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Published on Apr 26, 2015
Every year, many outstanding Asian-American students are denied admission by Harvard University and other Ivy League schools. It is counterintuitive that the percentage of college-aged Asian-American students has doubled in the last 20 years, while there has been no increase in admissions of Asian students to Harvard and other Ivy League schools, especially when the Asian applicants who were denied admission had not only top SAT scores, but also excellent performance record in extracurricular activities. Many believe that Harvard and other Ivy League schools discriminate against Asian applicants in their admissions.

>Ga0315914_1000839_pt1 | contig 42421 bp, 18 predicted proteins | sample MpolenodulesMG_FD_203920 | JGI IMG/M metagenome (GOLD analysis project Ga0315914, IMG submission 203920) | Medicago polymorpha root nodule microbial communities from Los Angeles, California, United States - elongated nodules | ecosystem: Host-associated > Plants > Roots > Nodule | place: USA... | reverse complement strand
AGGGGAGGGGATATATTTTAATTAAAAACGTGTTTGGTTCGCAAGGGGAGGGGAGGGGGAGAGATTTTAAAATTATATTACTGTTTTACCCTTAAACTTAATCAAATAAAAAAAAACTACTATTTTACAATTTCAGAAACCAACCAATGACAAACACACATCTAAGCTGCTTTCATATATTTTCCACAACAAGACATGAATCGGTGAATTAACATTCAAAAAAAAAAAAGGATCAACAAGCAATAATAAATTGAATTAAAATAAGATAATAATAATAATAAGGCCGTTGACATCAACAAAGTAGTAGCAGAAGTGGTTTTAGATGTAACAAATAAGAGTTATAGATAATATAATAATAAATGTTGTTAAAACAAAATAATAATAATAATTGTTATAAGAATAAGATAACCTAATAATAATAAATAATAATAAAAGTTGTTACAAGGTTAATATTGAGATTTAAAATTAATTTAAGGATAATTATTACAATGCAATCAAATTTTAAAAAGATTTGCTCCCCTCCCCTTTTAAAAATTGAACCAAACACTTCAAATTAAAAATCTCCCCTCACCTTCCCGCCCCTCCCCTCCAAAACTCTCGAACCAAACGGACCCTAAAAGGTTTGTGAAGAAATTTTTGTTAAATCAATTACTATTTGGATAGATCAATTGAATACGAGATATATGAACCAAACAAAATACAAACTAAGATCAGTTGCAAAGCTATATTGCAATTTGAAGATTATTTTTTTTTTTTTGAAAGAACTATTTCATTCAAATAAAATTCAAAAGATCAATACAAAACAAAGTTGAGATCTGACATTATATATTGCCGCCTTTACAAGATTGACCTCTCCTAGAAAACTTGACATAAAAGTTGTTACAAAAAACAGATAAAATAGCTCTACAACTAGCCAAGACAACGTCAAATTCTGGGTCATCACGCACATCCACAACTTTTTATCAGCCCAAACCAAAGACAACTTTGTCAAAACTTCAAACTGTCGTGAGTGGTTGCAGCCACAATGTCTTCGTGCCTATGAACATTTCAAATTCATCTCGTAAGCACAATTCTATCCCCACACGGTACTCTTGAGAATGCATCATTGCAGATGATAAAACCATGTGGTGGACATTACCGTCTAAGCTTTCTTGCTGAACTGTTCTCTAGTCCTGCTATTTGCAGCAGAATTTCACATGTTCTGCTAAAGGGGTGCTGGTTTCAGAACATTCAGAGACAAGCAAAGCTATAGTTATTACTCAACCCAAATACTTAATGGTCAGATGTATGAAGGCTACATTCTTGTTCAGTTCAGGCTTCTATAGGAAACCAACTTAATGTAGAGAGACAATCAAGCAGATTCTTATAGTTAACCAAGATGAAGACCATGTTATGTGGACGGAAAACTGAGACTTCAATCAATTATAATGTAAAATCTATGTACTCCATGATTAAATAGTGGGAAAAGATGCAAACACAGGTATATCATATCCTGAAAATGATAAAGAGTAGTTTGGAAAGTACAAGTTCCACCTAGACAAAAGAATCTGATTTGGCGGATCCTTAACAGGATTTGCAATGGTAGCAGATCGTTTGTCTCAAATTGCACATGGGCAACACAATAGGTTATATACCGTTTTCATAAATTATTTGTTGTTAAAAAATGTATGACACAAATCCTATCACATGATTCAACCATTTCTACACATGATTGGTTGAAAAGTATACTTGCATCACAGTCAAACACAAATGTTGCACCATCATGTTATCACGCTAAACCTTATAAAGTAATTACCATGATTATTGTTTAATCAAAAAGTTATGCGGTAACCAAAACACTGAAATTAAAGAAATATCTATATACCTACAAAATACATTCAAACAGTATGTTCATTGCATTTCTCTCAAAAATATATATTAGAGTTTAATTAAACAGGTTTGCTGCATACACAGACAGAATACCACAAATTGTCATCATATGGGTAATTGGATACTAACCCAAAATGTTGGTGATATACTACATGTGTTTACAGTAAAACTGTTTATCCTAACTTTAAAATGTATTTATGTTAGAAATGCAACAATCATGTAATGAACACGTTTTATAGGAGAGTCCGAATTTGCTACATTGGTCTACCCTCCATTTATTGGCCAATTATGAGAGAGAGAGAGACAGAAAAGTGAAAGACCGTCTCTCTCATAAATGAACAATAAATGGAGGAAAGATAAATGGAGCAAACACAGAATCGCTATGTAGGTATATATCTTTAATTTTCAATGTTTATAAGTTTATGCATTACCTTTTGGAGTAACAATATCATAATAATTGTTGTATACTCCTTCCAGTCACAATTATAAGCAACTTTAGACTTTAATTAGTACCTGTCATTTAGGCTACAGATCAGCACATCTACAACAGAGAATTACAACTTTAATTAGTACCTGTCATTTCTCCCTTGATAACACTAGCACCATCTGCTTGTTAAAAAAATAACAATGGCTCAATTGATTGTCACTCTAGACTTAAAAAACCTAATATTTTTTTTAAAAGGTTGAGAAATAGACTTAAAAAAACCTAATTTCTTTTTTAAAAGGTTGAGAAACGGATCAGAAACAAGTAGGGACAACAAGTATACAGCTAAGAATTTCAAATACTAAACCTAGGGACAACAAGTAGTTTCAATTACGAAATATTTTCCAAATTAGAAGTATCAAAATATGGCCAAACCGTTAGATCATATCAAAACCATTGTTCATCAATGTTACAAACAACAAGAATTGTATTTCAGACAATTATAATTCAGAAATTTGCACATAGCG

Recently, plaintiffs of Asian descent filed two lawsuits in federal courts against Harvard University and the University of North Carolina at Chapel Hill for their racial discrimination against Asian American applicants in admissions. If the plaintiffs prevail, the impact will be far-reaching, because they challenge the very admission practices of Harvard, which have been referenced as a model, for handling the race factor in admissions, by the Supreme Court in land-mark cases on racial discrimination in college admissions.
On April 25, invited by the Houston Chinese Alliance (HCA), the director of the Project on Fair Representation, Mr. Edward Blum, who is instrumental in initiating both Fisher vs. UT and SFFA vs. Harvard cases,gave a presentation in Houston about these legal battles, and shared his views with the audience on the role of race in college admissions.